There were two related but distinct anti-ship weapons on hand, the Hs 293 (with II./100) and the PC 1400X or "Fritz X" (III./100). The former was a 500 kg. armour-piercing bomb married to a set of wings, a radio guidance unit and a booster-rocket and was intended for use against escort vessels and merchant ships. It could be released from comparatively low level and (all being well) outside the range of anti-aircraft defences. Fritz X by contrast was a gravity bomb that had to be released from at least 4,000m to be effective (6,000m was ideal). Although potentially lethal against capital ships by virtue of its greater calibre, it demanded both clear visibility all the way down and that the carrier aircraft overfly the target, exposing itself to defensive fire. With both systems crews bemoaned the lack of escorting fighters that might have won them an undisturbed guidance run and so operations were in practice soon confined to the cover of morning or evening twilight.
After an unsuccessful raid on Royal Navy units in Plymouth in the early hours of 30 April 1944, there was a lull until the Normandy landings in June. With the Dornier out of production (the Luftwaffe took delivery of its last in May) the Geschwader was converting by turns to the He 177 in Germany and all the remaining Do 217 Staffeln were now concentrated into III./100 whose Kommandeur by the time of DRAGOON was Hptm. Heinrich Schmetz.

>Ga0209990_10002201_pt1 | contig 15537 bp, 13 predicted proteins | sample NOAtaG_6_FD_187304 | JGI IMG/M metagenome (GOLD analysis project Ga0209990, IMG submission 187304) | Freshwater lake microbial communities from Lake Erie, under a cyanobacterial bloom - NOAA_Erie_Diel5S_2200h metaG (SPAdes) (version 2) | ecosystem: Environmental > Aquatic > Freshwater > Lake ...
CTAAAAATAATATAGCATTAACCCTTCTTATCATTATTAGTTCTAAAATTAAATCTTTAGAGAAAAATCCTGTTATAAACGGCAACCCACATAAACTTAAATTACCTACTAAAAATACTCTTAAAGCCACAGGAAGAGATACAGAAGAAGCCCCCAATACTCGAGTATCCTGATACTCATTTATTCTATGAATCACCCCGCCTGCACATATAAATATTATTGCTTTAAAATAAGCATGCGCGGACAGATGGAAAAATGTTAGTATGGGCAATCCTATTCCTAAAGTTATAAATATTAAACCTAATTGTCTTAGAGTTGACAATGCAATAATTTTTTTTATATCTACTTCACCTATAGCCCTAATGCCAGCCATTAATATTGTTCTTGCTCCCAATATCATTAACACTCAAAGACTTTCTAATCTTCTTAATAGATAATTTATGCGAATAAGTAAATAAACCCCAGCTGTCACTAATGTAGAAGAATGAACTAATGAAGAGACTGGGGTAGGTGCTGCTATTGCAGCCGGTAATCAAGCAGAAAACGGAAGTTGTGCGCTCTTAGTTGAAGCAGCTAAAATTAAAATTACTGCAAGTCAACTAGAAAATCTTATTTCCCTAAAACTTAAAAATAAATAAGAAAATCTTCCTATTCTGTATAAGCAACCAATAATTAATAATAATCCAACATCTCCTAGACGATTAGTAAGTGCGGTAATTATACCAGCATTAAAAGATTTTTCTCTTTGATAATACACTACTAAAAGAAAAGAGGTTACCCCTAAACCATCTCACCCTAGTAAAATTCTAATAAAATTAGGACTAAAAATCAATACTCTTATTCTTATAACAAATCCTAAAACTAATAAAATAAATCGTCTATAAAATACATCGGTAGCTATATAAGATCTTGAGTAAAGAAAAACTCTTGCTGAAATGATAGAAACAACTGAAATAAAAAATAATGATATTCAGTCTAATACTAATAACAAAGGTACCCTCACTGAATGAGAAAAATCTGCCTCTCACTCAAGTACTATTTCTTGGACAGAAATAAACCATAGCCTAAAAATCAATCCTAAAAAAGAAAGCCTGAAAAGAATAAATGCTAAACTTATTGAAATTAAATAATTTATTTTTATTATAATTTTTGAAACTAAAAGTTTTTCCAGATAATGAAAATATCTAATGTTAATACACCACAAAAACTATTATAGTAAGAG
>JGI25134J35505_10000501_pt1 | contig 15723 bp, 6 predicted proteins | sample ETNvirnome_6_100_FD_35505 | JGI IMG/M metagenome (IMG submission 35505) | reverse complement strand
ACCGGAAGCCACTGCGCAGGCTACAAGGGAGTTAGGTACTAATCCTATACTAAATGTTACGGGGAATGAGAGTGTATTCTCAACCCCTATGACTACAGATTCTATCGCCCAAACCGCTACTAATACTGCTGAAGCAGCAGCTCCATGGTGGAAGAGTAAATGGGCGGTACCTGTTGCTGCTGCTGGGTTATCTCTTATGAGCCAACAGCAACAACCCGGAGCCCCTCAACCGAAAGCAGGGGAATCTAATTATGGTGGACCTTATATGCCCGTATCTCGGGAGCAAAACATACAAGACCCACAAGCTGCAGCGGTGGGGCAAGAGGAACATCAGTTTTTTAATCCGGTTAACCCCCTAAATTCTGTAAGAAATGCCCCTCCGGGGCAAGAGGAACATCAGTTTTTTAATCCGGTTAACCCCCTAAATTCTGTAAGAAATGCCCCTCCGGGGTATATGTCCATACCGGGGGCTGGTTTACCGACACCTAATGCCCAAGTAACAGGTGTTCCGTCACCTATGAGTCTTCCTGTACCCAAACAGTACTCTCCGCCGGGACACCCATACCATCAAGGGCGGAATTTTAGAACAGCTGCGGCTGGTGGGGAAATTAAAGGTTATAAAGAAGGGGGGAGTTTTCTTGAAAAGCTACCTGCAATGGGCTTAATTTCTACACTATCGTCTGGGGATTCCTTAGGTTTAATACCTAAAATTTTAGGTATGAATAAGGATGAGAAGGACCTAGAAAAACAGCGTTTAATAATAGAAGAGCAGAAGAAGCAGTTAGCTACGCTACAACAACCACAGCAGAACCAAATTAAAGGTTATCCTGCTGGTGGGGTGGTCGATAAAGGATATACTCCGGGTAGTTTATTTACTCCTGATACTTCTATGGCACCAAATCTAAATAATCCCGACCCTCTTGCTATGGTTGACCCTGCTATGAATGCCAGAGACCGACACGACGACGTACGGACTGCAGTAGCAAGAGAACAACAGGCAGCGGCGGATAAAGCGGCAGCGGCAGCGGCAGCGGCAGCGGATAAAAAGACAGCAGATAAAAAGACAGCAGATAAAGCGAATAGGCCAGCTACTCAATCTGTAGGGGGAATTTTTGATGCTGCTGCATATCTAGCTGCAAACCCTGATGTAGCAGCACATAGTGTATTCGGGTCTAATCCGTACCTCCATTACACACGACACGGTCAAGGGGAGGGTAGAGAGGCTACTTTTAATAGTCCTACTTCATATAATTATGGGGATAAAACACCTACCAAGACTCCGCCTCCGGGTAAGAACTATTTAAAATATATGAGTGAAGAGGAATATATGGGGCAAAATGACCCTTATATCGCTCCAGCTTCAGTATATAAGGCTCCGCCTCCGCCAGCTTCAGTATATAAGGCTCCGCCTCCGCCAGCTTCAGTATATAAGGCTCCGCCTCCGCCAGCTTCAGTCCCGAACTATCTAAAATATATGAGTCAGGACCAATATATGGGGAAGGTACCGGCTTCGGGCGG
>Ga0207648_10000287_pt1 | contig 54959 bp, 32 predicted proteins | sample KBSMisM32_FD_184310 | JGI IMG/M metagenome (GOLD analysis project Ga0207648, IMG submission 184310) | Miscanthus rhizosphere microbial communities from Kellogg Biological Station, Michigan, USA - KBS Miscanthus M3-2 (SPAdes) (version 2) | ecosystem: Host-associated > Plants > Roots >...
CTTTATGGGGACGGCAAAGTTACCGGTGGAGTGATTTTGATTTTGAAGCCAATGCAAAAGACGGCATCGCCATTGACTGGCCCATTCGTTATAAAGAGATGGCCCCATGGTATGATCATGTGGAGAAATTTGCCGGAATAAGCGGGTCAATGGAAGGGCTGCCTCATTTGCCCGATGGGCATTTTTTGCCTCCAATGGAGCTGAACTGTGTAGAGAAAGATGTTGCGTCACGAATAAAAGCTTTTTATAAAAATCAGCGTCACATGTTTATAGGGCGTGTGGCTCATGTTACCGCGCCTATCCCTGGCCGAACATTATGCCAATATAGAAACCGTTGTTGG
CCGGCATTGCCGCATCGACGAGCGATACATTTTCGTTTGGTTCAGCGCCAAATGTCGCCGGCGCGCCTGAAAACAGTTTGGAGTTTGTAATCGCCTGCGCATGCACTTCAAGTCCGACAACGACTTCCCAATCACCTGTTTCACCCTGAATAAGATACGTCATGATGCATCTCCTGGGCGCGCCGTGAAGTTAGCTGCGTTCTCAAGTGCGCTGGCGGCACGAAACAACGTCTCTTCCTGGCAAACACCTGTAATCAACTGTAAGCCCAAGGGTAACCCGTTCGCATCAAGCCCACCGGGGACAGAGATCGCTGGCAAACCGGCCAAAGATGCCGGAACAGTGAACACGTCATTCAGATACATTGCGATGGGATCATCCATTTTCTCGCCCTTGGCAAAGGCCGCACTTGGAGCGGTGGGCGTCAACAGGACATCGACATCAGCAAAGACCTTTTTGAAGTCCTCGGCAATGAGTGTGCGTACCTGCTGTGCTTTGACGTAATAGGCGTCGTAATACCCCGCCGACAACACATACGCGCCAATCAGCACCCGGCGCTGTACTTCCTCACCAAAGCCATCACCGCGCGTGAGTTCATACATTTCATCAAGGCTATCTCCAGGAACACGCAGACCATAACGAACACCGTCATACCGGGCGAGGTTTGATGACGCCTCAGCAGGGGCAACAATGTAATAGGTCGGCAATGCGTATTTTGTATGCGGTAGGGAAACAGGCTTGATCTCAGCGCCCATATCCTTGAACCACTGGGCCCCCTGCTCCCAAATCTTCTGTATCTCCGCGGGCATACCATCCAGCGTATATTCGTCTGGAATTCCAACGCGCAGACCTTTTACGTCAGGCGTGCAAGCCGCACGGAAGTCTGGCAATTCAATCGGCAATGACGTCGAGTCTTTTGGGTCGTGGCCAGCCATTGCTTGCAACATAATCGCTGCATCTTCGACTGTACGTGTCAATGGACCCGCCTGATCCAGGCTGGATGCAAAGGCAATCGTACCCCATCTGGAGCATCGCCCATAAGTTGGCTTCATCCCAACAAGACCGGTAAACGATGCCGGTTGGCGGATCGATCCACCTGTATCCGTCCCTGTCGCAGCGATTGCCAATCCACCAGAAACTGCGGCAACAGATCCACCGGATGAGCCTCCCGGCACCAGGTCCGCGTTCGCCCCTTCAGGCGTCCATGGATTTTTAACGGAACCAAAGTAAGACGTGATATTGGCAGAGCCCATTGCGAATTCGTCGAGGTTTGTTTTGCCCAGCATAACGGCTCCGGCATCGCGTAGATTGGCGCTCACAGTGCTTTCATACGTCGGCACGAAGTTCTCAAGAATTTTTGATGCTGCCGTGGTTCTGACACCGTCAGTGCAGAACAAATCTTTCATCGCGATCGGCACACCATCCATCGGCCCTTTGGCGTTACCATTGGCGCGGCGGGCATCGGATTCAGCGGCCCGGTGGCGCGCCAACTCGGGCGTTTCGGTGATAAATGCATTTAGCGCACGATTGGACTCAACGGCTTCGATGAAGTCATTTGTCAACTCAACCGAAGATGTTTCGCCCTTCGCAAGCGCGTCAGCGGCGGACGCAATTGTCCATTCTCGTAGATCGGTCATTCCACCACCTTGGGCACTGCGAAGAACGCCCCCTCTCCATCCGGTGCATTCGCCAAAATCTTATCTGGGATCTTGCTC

By 1944, the III. Gruppe was based on the airfields of Blagnac and Francazal, both near Toulouse, France, not exactly a quiet backwater as Obgfr. Gerds, shot down near Plymouth (see below) recalled to another prisoner:
Wherever you went, you weren't allowed out alone. It was quite bad enough when they blew up a tram... it was the last tram at night from Toulouse to the airfield and 45 soldiers were killed. After that an empty tram was always sent out in front.
The terrorists even had the nerve to occupy the railway station... our crew was supposed to attack it with two 250 kg bombs [but] the SS cleared it up later. You've no idea how things are seething down there. They killed a German General in Toulouse too ...
The former specialisms were abandoned and III./100 now used both guided weapons; its aircraft were a selection of Do 217 E-5 (Hs 293); Do 217 K-2 (PC 1400X), K-3 and M-11 variants (the latter two types able to carry either of the missiles). Since May, 7. and 9./KG 100 had been training with the Hs 293 at Toulouse and 6. Staffel had been attached to them. With the 8. away on the He 177 conversion course, this attachment was made permanent in June and the Dornier-equipped 6. was renamed as the new 8./100. It appears that the Gruppe's severe losses over Normandy led ultimately to the disbandment of 9./100, its crews and aircraft going to bolster the other two Staffeln. Dorniers with overpainted 9. Staffel codes were found by the Allies when they reached Toulouse.
From prisoner interrogation and documents recovered from a crashed Do 217, Allied intelligence learned that:
On August 14th or 15th Major JOPE, Geschwaderkommodore left for Germany to attend a Unit Commanders' course ... He left behind him a bewildered unit, threatened by the R.L.M. with dissolution and by the Allies with annihilation.